Those projects "are where most of the jobs in the clean energy economy are located," she said. Even though the U.S. received most of the world's venture capital and R&D money, "we'd rather have the vast majority of asset finance, frankly. And China led that."

China invested nearly $45.5 billion in clean energy last year. Nearly all of that went toward asset financing. The country's ambitious renewable energy goals drove much of the spending. China aims to install 150 gigawatts of wind power and 50 gigawatts of solar energy by 2020—enough to power roughly 150 million homes.

Overall, China has installed 133 gigawatts of renewable energy, the most of any country in the world. The United States, by comparison, has 93 gigawatts of clean power.

Cuttino said that national policies like China's renewables targets are key to drawing investment in advanced manufacturing and other job-creating sectors of the clean economy. "Investors are just looking for assurance, so they are going to the markets where they can be ensured that they're going to have a return on their investments," she said.

The United States, which has no national clean energy goals, placed second in asset financing, with $36.5 billion devoted to renewable energy generation projects. Most of that investment, however, was the result of developers scurrying to take advantage of five expired, or expiring, federal tax incentives—meaning that next year the U.S. might find itself with a much lower ranking, the study suggested.

For instance, for three years the Treasury Department's 1603 program gave cash grants worth up to 30 percent of project costs to solar and wind developers before expiring at the end of last year. A new analysis by the U.S. National Renewable Energy Laboratory found that the program created as many as 75,000 temporary construction and installation jobs per year and up to 5,500 permanent jobs.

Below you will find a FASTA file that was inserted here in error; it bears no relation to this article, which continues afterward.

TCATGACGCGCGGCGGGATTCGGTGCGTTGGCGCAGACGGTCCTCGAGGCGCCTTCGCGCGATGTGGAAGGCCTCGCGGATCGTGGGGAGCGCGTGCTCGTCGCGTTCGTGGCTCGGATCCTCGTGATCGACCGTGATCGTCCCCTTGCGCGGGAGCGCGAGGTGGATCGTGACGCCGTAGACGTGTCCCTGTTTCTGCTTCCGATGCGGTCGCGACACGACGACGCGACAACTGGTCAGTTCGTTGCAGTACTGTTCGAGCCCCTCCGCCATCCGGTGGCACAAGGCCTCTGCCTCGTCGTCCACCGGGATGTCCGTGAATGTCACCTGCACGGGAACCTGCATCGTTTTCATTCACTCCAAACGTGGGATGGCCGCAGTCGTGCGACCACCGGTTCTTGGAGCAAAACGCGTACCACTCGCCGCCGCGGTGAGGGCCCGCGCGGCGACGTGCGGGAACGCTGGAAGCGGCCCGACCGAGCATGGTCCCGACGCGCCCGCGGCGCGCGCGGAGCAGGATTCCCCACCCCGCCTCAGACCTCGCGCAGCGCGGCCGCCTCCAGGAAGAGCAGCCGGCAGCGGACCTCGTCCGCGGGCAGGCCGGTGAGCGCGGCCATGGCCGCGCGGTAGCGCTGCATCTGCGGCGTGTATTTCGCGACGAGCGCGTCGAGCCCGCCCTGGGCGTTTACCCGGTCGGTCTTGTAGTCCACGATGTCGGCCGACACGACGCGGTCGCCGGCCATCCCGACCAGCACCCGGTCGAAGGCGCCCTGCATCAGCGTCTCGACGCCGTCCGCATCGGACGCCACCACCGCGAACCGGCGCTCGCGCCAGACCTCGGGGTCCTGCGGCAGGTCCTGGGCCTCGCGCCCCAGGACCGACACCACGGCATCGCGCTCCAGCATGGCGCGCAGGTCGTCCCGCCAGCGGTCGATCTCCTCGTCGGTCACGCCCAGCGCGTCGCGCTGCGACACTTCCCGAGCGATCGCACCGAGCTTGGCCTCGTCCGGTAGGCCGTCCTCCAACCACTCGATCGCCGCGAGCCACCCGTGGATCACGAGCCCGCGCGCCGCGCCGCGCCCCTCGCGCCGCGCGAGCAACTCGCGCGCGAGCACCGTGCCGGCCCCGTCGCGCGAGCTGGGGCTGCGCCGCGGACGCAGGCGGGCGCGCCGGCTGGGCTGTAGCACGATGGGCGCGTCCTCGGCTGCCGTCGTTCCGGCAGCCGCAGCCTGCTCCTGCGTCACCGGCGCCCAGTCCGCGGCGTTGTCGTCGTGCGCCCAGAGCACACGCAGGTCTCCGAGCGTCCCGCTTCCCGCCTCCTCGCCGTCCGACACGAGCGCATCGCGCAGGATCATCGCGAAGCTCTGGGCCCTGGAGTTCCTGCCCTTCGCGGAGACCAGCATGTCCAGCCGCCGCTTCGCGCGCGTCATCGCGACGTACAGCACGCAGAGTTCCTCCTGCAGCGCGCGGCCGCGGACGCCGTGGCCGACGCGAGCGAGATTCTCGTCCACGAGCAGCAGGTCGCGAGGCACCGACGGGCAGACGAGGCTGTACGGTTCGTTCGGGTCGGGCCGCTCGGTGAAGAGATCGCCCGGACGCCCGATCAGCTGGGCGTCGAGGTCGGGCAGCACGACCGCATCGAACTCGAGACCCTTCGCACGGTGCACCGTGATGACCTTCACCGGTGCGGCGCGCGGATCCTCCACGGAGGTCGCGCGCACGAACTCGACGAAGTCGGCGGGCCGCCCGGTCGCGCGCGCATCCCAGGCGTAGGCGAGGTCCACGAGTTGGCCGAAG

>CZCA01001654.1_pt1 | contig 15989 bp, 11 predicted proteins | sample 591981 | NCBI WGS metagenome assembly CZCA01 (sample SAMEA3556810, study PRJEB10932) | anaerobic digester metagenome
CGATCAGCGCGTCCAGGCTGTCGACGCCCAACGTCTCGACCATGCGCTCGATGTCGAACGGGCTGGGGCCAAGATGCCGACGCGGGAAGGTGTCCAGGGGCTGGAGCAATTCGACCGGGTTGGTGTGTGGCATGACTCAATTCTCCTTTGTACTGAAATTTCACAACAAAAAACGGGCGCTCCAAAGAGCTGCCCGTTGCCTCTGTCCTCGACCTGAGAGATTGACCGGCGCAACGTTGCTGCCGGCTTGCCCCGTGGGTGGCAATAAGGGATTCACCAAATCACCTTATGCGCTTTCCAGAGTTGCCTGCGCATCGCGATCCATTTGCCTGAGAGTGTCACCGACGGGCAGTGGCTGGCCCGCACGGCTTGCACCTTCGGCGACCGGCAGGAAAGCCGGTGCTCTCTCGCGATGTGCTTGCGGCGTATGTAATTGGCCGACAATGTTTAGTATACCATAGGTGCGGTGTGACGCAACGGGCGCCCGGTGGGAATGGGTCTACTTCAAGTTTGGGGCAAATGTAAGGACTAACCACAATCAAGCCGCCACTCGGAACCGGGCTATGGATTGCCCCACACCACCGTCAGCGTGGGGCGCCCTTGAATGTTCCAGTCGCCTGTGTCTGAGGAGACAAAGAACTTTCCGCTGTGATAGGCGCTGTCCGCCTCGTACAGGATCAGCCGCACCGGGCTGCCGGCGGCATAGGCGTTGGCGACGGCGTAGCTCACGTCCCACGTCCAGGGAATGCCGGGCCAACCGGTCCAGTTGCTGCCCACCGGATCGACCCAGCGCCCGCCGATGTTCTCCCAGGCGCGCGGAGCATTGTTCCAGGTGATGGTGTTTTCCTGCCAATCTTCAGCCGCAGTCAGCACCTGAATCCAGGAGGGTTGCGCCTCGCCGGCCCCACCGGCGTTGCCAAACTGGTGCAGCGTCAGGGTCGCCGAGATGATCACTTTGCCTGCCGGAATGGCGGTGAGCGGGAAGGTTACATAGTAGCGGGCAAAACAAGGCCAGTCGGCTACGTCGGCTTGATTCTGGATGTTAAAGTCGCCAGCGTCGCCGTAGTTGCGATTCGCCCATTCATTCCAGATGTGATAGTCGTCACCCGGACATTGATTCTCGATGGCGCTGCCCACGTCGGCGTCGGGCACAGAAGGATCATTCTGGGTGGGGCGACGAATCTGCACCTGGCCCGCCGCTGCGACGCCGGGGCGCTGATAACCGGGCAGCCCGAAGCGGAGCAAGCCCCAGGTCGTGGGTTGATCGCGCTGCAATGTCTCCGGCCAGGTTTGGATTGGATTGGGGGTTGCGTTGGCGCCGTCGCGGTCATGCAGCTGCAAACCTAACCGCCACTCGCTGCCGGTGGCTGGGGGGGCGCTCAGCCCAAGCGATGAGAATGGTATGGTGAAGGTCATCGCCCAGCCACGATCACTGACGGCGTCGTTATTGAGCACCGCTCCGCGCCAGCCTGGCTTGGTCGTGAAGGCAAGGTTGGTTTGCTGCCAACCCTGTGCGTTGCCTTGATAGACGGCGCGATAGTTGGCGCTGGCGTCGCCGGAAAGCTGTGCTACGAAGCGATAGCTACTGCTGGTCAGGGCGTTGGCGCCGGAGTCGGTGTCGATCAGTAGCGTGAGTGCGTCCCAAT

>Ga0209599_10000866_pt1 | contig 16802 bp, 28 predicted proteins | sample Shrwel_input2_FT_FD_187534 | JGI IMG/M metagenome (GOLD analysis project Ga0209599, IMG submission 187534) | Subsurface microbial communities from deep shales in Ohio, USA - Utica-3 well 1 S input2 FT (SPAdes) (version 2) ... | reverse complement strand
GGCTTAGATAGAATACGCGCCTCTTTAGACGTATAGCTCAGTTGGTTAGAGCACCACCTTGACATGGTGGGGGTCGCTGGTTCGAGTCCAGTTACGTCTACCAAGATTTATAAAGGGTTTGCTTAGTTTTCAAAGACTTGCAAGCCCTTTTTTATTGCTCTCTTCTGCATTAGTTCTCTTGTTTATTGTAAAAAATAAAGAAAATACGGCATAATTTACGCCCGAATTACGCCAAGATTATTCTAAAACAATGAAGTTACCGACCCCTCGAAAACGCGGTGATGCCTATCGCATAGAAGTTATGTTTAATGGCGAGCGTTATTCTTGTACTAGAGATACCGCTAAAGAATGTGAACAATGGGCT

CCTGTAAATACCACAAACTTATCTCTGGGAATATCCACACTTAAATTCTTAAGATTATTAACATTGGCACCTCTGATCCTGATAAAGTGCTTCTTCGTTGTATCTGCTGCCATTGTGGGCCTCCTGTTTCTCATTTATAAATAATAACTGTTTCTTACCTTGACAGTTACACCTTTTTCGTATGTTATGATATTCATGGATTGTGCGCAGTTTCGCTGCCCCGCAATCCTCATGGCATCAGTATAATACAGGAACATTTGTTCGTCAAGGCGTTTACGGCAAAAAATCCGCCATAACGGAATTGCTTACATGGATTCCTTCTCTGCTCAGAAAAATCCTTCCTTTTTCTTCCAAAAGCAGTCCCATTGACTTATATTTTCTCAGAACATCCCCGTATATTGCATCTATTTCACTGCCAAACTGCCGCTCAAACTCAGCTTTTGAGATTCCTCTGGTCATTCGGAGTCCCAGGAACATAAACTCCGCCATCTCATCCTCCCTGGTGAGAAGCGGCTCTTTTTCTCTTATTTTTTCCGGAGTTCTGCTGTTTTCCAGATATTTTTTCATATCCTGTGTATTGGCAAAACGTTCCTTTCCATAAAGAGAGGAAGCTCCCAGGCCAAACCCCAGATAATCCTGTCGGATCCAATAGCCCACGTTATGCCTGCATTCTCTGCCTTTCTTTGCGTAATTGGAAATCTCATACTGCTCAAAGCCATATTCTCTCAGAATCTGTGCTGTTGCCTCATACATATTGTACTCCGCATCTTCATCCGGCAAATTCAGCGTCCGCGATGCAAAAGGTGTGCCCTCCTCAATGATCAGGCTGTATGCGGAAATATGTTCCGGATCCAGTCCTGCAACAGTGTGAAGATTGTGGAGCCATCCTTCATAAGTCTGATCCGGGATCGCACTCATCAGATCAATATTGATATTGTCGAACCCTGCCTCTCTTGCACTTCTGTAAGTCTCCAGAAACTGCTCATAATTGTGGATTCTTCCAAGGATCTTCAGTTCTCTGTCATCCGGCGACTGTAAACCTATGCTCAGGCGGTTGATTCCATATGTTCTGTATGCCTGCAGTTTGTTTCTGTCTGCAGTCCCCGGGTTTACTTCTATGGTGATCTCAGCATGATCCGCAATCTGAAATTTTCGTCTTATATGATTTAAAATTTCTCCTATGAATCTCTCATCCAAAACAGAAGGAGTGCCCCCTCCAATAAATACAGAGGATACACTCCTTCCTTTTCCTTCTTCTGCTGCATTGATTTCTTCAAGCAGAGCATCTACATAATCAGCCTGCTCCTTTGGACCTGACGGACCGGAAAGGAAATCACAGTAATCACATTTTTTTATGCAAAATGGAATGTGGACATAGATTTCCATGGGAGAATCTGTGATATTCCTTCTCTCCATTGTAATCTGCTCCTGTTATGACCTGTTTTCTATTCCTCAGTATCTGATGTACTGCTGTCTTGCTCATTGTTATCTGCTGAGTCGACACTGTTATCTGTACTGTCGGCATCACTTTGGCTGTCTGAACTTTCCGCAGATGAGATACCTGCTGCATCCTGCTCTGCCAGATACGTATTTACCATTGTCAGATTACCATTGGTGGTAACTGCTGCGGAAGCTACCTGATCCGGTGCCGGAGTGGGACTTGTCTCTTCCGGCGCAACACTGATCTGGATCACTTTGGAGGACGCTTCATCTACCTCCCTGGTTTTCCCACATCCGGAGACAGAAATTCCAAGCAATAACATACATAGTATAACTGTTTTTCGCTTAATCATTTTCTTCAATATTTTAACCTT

A 20-year-old production tax credit (PTC) credited with driving massive growth in the wind industry is set to expire at the end of this year. The last time the PTC lapsed at the end of 2003, annual wind installations dropped to 397 megawatts in 2004 from 1,670 megawatts in the previous year, according to the American Wind Energy Association, a trade group.

With efforts to renew the PTC uncertain, no new wind farms have been commissioned for 2014, Cuttino said.

Cuttino noted that the "yo-yoing" in America's renewable energy incentives makes it tough to attract the asset financing the country needs to develop a robust clean economy. With tax incentives constantly expiring or being renewed, investors "don't have any long-term assurance, and so they go to other places," she said.